The Court’s instruction in Universal Music, that the mere presence of a bank account in which damages materialise, does not suffice to establish jurisdiction, is expanded in Vereniging van Effectenbezitters with the use of statutory reporting requirements: [35] For listed companies (clearly, an entry for distinguishing: how about those unlisted?), only the courts of the Member States in which they are under a statutory reporting duty with a view to its listing, are reasonably foreseeable to it, as places in which a market in its financial instruments may emerge.

The Court also adds [36] that the collective action nature of the suit is of no relevance. The referring court had asked whether in such suits the domicile of the aggrieved could be dropped as being relevant, however the CJEU insisted that domicile has no stand-alone relevance in purely financial damage at all, even in non-collective action.

To the degree that the existence of such statutory obligations is not exhaustively harmonised across the EU (on that subject, I am no expert), this opens op possibilities of course for Member States to assist its consumers with forum shopping, by expanding reporting requirements. (Albeit such extra requirements may themselves by vulnerable under free movement of establishment and /or services; but now my mind is racing ahead).

The Court’s limiting approach here is in stark contrast with the much wider consequences of its findings on jurisdiction viz material consumer products in  Volkswagen.

Geert.

EU Private International Law, 3rd ed. 2021, para 2.459

Advocate General Richard de la Tour in Volvo Trucks on the location of damage, in competition law follow-on damages suits, and on national CPR rules varying Brussels Ia.

I apologise I could not find a snappier title to this post however Richard de la Tour AG’s Opinion in C-30/20 Volvo Trucks yesterday (no English version had been published at the time of writing) does cover a lot of issues.

Applicant ‘RH’ brings a follow-on action, based on the EC finding of a cartel in the truck manufacturers market. Volvo contest Spain as the locus delicti commissi under A7(2) BIa, however that element is neither referred to the CJEU nor picked up by the AG. That is unfortunate for there is in my view most certainly scope for clarification as I discuss here.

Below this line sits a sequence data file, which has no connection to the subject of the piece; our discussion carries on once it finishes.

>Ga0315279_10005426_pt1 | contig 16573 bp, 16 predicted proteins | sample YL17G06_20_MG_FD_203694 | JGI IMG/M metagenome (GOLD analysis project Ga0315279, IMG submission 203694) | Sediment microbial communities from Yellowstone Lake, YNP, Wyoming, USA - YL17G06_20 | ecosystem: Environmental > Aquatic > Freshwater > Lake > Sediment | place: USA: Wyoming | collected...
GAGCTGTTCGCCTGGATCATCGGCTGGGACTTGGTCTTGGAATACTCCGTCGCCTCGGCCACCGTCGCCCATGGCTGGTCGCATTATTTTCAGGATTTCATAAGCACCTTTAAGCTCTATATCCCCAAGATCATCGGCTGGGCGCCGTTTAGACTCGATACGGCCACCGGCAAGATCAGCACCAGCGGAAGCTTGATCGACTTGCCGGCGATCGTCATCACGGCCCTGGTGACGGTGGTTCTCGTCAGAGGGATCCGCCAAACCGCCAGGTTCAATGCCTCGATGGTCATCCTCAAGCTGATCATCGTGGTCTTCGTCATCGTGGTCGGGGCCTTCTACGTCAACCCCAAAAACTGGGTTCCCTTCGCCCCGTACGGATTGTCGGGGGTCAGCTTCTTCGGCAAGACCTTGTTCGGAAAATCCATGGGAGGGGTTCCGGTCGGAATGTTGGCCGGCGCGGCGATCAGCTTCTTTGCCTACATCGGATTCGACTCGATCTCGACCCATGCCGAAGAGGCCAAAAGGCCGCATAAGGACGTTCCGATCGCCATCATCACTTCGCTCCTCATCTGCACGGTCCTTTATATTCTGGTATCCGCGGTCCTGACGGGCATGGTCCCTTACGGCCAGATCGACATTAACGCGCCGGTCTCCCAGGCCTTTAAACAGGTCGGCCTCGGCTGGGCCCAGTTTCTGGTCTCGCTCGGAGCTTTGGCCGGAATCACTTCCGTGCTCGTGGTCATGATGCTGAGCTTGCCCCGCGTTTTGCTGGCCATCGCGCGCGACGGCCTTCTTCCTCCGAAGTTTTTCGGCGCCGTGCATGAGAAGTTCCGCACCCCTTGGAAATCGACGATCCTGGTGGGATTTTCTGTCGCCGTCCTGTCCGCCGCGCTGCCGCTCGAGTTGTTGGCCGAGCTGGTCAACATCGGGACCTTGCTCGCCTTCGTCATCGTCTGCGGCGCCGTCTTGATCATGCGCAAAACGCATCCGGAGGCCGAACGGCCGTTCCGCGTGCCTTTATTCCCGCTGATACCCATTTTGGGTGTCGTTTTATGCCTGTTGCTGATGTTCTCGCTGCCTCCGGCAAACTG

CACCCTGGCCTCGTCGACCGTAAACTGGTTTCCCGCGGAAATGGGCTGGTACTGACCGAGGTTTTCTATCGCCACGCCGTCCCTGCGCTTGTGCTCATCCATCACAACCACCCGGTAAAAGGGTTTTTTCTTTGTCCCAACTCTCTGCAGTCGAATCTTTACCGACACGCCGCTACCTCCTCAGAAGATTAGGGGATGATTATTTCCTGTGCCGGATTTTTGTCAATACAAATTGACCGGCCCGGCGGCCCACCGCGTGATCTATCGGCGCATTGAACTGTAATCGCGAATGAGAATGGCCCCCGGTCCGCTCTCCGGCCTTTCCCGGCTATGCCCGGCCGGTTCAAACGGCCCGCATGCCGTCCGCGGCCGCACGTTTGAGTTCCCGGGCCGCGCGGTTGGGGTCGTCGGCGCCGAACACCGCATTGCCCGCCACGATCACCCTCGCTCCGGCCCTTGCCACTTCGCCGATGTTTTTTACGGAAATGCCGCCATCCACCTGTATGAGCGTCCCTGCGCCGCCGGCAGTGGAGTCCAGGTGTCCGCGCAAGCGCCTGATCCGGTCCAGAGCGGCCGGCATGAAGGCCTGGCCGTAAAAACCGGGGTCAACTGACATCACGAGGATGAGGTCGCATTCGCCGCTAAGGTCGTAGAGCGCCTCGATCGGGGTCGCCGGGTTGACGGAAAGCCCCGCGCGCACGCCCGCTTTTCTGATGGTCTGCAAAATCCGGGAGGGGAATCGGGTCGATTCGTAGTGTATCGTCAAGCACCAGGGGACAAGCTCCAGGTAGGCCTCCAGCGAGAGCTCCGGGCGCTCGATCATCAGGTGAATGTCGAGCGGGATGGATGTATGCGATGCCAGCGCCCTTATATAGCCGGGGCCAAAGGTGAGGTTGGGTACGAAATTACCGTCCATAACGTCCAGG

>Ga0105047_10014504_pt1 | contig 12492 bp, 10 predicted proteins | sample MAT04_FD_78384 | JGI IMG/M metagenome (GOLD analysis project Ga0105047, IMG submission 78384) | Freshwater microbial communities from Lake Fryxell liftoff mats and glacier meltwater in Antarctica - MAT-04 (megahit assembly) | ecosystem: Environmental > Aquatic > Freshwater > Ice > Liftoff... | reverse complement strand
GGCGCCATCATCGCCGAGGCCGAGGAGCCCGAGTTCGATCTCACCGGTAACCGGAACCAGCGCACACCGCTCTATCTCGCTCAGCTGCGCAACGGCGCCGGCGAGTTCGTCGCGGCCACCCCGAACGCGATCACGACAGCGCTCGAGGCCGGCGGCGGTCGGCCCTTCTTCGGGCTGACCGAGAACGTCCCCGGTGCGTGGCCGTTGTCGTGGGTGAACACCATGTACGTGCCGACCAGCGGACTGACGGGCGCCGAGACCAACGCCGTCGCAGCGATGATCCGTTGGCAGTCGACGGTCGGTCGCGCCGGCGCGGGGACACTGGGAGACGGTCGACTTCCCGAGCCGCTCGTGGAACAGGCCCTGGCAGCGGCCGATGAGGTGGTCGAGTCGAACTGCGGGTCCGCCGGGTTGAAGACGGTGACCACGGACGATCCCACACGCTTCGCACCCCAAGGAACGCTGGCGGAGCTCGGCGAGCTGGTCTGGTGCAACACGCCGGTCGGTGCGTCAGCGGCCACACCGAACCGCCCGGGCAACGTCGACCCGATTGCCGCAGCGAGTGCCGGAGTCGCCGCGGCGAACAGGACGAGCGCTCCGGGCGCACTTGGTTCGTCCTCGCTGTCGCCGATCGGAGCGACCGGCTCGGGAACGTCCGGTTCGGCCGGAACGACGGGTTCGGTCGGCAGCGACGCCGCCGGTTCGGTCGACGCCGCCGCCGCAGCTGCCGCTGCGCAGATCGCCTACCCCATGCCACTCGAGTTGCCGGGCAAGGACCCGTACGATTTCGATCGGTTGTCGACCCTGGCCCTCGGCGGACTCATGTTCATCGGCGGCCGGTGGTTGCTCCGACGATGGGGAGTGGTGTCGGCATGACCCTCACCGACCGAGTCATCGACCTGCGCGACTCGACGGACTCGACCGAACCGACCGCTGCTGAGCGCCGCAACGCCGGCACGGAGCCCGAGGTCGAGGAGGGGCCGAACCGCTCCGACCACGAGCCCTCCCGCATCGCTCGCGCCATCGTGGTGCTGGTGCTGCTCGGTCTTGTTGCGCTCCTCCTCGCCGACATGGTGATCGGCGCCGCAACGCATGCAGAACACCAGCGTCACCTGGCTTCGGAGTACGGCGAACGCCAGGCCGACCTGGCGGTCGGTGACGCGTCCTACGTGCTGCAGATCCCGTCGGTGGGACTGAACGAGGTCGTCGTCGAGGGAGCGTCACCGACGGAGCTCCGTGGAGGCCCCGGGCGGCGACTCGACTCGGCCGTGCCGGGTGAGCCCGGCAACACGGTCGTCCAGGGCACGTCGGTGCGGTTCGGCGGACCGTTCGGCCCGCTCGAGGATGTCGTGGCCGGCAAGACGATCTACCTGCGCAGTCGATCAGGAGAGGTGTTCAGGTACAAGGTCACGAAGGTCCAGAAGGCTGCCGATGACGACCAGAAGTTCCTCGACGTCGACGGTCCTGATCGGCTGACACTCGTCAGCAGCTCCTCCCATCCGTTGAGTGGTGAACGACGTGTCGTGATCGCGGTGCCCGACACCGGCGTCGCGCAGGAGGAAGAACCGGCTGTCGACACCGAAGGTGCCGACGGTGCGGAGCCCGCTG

There is also discussion whether A7(2) assigns international jurisdiction only, or also territorial jurisdiction. The referral decision in the end only refers the latter question to the Court. The Advocate General engages with quite a few more and I am not sure the CJEU itself will be inclined to entertain them all.

On that issue of territorial jurisdiction, the AG refers in particular to CJEU Wikingerhof to confirm with some force that A7(2) assigns both international and territorial jurisdiction. Other cases (and in particular AG Opinions) eg in CJEU Löber v Barclays already suggested the same and the overwhelming majority of scholarship has the same view, even if not always explicitly expressed. The AG in current Opinion refers ia to ratio legis, and the clear contrast in formulation between eg A4 and A7.

Next the AG discusses at length locus damni. CDC and Tibor-Trans (markets affected) are the core judgments which the discussion is anchored upon. The discussion here is  rounded up at 94 with the suggestion by the AG that in principle it is the location where the goods (here: the trucks) are purchased, which qualifies as the locus damni. He then revisits the awkward (see my handbook at 2.458) identification of registered office as locus damni, as it has been put forward by the CJEU in CDC. flyLAL further picked up on that discussion and the AG here, too, reviews that judgment. He concludes in the case at issue at 110 that the place of registered office of the claimant should be a fall-back option in case the locus damni does not correspond to the place where that claimant carries out its activities. None of this makes the application of A7(2) any more straightforward, of course.

Finally, the AG concurs with the view expressed by a number of Member States and the EC that the Member States should be able to employ their internal CPR rules to vary the principled territorial consequence of A7(2), which could to lead to a specialised court in the specific case of competition law. Here I disagree, despite the suggested limitation of not endangering effet utile (ia per CJEU Joined Cases C‑400/13 and C‑408/13 Sanders and Huber) and I do not think the justification (at 127 ff) for competition law specifically, justifies special treatment different from say intellectual property law, consumer law, environmental law etc. Claimants will be encouraged to dress up claims as relating to competition law if the centralised court is their court of choice, which will further endanger predictability.